Sarah had been working on a scarf for her father in a zigzag pattern, but she kept screwing it up. Bad enough that she needed help unraveling it and then getting it back onto the needles so she could fix her mistakes. Her mother and grandmother were both busy helping other people, and she had no choice but to turn to Mrs. Gibson.
"You know," the woman had said, "it's no surprise you're having trouble with this scarf. Owen told me how smart you are. You're going to go out there and do big, important things like your daddy. You really don't belong here with us knitters, do you?"
Sarah was pulled back to the present as she heard a throat being cleared and looked up to see the red-haired woman holding out a glass of wine. "I didn't know Olive and Denise had hired anyone new. Wait a minute. I need to put my glasses on." After a few moments of peering, she said, "Sarah? It's Dorothy. Dorothy Johnson."
Sarah suddenly realized why the woman looked so familiar. It was her hair that had thrown Sarah off, red instead of dark brown, and the fact that she seemed to have shrunk several inches in the past decade.
Dorothy introduced her to Helen, who had moved to Summer Lake five years earlier. "I would have guessed who you were eventually," Helen said. "You really are the perfect combination of Olive and Denise."
"I look more like my dad," Sarah said automatically.
"I can see James in you, certainly, but if you ask me, you take after the women in your family more. I'm so sorry about his passing. We all are."
It was hard to hear her father's name on a stranger's lips, harder still to be reminded that he was gone.
"Thanks. Please don't hesitate to let me know if there's anything else I can help you with," she said before moving to the door to welcome in more Monday night knitting group members.
She didn't recognize many people--obviously, a lot of new people had moved to the lake in the ten years she'd been gone. But when Rosalind Bouchard walked in, Sarah couldn't help but do a double take. After all, it wasn't every day that she met a reality-TV star. Ex-star, actually, given that Rosalind's retirement had recently been all over the press, along with her new anti-online-bullying foundation--and, of course, her relationship with Drake Sullivan, who had been one of New York City's most eligible bachelors. Sarah's mother and grandmother had repeatedly told Sarah how lovely Rosa was and that they hoped the two women would get a chance to connect one day soon.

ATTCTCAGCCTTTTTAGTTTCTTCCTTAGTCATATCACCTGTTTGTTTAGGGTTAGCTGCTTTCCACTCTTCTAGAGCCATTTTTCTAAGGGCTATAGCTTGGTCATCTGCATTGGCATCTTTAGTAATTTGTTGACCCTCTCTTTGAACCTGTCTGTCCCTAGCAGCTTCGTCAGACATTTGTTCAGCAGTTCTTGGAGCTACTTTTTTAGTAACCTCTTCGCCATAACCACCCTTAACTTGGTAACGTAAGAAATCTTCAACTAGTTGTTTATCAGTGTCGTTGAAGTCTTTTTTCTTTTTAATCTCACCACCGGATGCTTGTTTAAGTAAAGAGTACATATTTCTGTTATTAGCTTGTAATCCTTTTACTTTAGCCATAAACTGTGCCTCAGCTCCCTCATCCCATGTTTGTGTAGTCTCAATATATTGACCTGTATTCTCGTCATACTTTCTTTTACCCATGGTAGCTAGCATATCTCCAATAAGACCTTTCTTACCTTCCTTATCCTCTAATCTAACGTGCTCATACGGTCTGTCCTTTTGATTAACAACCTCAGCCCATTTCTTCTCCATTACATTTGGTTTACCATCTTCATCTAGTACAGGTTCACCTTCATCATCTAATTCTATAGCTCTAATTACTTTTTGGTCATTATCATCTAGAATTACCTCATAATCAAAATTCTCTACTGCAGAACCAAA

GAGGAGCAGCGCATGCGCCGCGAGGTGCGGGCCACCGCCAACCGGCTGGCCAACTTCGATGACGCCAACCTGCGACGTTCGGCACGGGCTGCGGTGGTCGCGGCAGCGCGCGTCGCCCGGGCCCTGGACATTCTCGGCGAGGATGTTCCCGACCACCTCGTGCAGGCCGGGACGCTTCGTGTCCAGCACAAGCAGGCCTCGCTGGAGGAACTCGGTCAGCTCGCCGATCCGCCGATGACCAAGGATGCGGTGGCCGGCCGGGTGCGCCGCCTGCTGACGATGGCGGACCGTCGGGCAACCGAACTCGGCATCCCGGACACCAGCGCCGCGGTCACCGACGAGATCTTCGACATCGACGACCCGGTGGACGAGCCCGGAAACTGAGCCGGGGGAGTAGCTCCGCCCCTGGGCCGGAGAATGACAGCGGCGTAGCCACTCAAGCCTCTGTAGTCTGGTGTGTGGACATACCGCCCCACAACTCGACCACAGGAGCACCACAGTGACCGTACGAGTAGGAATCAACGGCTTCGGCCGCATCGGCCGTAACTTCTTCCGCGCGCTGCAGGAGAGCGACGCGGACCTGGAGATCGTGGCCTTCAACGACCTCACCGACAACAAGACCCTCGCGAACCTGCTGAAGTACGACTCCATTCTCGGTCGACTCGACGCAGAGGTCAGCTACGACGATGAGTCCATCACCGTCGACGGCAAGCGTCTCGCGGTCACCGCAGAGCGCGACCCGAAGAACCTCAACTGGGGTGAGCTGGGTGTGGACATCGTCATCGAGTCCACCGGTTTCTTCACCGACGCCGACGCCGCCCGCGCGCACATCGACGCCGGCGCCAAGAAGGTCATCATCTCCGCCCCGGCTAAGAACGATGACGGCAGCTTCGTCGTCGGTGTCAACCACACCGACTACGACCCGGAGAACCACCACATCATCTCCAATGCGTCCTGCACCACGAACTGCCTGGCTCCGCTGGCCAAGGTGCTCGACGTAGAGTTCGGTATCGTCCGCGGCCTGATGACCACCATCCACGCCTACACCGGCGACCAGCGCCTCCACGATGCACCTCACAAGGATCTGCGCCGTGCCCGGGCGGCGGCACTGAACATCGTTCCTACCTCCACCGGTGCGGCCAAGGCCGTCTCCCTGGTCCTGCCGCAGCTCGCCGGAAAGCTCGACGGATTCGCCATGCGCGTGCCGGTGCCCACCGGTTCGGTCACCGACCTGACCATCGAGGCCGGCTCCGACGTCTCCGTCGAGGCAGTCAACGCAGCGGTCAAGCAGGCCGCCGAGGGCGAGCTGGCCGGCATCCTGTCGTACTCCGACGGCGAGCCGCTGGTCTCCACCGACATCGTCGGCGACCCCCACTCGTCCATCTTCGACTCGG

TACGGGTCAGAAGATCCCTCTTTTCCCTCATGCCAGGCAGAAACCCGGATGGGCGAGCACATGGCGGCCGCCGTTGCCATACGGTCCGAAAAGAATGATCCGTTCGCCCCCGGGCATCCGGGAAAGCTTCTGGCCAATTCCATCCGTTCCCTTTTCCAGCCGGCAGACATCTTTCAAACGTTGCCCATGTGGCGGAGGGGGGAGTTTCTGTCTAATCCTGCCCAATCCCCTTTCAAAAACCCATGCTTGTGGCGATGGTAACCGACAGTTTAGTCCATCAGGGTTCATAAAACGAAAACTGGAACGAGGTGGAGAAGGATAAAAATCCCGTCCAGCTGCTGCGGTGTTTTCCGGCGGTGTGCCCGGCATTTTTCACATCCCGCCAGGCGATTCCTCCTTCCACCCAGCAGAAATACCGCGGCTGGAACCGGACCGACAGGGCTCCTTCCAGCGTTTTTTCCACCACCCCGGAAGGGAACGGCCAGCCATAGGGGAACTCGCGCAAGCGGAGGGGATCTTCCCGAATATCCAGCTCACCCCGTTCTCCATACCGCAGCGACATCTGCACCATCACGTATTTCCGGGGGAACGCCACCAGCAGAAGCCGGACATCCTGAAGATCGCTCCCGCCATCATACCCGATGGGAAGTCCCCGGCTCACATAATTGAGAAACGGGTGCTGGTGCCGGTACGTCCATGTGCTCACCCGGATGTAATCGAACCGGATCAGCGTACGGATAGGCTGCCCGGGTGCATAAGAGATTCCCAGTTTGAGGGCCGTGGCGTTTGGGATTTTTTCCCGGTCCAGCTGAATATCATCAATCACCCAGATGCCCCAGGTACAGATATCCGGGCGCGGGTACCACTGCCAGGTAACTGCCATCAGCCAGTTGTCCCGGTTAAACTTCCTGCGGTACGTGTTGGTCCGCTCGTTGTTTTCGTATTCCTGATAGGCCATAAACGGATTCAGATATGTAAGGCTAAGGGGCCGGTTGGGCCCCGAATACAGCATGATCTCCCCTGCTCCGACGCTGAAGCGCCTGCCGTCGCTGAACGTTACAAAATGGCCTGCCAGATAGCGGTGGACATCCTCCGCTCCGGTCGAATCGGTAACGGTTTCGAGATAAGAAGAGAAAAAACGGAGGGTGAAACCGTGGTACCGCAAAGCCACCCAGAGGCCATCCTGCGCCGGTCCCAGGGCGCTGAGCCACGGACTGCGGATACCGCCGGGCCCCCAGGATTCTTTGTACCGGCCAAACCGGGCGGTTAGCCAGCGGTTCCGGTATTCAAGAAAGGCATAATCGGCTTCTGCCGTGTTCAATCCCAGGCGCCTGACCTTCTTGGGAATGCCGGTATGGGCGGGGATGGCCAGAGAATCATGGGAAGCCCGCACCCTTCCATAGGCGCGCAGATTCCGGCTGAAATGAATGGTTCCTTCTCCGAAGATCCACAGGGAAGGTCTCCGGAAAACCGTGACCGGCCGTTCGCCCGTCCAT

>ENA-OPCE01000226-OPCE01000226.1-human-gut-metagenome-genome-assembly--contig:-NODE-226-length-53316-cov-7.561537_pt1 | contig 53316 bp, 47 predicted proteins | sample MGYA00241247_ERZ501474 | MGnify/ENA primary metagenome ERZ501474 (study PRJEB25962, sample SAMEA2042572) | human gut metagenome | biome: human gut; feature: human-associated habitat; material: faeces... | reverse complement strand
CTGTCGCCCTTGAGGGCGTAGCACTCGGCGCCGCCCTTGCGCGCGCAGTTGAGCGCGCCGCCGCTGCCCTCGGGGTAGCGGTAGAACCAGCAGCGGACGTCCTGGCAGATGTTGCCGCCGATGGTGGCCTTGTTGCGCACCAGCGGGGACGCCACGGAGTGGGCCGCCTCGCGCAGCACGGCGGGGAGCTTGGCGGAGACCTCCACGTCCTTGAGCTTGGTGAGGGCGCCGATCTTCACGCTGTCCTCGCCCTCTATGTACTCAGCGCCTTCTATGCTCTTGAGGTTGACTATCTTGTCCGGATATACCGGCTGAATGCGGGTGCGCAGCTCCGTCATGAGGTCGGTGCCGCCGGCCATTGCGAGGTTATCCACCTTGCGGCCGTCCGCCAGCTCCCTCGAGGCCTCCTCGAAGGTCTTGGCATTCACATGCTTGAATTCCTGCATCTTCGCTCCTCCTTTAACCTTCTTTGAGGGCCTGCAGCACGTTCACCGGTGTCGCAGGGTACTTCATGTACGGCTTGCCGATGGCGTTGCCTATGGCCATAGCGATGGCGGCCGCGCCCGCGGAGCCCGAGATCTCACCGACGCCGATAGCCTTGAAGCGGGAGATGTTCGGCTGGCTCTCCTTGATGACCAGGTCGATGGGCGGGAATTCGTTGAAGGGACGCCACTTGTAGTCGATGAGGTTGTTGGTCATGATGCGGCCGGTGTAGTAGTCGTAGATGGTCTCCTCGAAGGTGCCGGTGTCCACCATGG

"Hi, I'm Sarah." Sarah didn't want to do anything to make Rosalind feel uncomfortable, and since she was feeling more than a little tongue-tied, she decided to keep it simple. "My mother and grandmother can't be here tonight, so let me know if you need anything."
"Finally, we meet! Olive and Denise are so wonderful. And you look just like both of them. I would have recognized the family resemblance if you hadn't told me who you are. I'm Rosa."
Her smile was so wide as she stuck out her hand that Sarah couldn't help but smile back while they shook, even though she was stunned by Rosa's proclamation of just how much she thought Sarah looked like the other women in her family. What did Rosa see that Sarah was missing?
"I swear this store has been the ultimate haven for me," Rosa went on. "There have been more times than I can keep track of when I would have been utterly lost if I couldn't come here and get out of my head and recharge. Plus," she added with a laugh, "it helps that your grandmother has a zero-nonsense meter. If she so much as suspects that I'm about to spin off on something that shouldn't be worth any of my mental or emotional energy, she's already there sh
utting it down."
How right her mother and grandmother had been about Rosa being sweet and easy to talk to. Sarah said, "They adore you too."
Rosa's grin grew even bigger hearing that. "I'm going to stop talking your ear off for now, but I hope we'll get a chance to talk more later."
Sarah hadn't thought she'd have a chance to make new friends in town, not when she was going to be here for only a couple of weeks max. Then again, this whole day had been pretty surprising so far...
Fifteen minutes after six, the wine was flowing with nary a needle in motion when one final woman pushed in through the door. "Sorry I'm late."
"Brownies will make it all better," Rosa said. "You do have brownies, don't you?"
"Why do you think I'm late?" the latecomer replied with a laugh, but to Sarah's ears it sounded forced. She put her tray on the table, then looked up in surprise. "Oh. Sarah. I didn't expect you to be here."
Sarah hadn't seen her old friend in years. Now, as she took a good look at Catherine, she almost didn't recognize her with so many extra pounds on her once fit frame.
"Catherine, how are you?"